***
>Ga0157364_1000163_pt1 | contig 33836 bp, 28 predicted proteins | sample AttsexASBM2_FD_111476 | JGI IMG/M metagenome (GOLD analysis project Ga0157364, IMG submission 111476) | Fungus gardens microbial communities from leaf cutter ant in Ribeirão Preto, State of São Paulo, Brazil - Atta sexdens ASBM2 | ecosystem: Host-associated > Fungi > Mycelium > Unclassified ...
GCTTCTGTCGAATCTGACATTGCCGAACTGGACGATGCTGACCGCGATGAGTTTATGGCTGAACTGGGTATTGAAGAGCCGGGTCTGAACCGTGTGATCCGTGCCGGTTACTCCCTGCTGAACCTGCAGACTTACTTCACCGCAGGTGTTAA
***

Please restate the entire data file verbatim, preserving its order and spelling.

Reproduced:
>Ga0157364_1000163_pt1 | contig 33836 bp, 28 predicted proteins | sample AttsexASBM2_FD_111476 | JGI IMG/M metagenome (GOLD analysis project Ga0157364, IMG submission 111476) | Fungus gardens microbial communities from leaf cutter ant in Ribeirão Preto, State of São Paulo, Brazil - Atta sexdens ASBM2 | ecosystem: Host-associated > Fungi > Mycelium > Unclassified ...
GCTTCTGTCGAATCTGACATTGCCGAACTGGACGATGCTGACCGCGATGAGTTTATGGCTGAACTGGGTATTGAAGAGCCGGGTCTGAACCGTGTGATCCGTGCCGGTTACTCCCTGCTGAACCTGCAGACTTACTTCACCGCAGGTGTTAA